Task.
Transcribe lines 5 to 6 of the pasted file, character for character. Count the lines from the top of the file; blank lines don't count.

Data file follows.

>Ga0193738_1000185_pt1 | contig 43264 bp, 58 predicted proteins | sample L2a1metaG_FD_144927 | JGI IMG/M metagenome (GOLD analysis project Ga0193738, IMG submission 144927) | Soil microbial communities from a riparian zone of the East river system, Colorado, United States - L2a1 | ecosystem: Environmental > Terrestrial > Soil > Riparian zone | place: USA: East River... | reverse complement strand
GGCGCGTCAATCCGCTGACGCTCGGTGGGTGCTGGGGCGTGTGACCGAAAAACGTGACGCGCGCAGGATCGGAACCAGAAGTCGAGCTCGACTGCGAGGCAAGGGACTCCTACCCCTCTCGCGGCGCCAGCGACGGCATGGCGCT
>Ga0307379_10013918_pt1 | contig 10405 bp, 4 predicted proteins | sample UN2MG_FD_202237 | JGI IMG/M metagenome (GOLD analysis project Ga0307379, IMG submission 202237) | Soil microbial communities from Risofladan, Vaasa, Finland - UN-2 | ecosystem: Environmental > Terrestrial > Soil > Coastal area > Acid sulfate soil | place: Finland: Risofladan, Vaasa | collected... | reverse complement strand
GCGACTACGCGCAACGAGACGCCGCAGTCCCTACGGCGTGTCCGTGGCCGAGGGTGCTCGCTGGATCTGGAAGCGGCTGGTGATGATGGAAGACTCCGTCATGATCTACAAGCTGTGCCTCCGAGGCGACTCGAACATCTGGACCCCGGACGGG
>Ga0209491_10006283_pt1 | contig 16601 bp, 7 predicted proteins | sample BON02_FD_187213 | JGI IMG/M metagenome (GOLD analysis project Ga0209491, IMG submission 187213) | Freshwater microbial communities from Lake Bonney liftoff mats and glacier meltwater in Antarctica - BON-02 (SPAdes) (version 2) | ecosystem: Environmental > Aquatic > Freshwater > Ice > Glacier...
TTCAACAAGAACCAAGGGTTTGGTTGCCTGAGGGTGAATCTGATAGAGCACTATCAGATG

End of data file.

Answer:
>Ga0209491_10006283_pt1 | contig 16601 bp, 7 predicted proteins | sample BON02_FD_187213 | JGI IMG/M metagenome (GOLD analysis project Ga0209491, IMG submission 187213) | Freshwater microbial communities from Lake Bonney liftoff mats and glacier meltwater in Antarctica - BON-02 (SPAdes) (version 2) | ecosystem: Environmental > Aquatic > Freshwater > Ice > Glacier...
TTCAACAAGAACCAAGGGTTTGGTTGCCTGAGGGTGAATCTGATAGAGCACTATCAGATG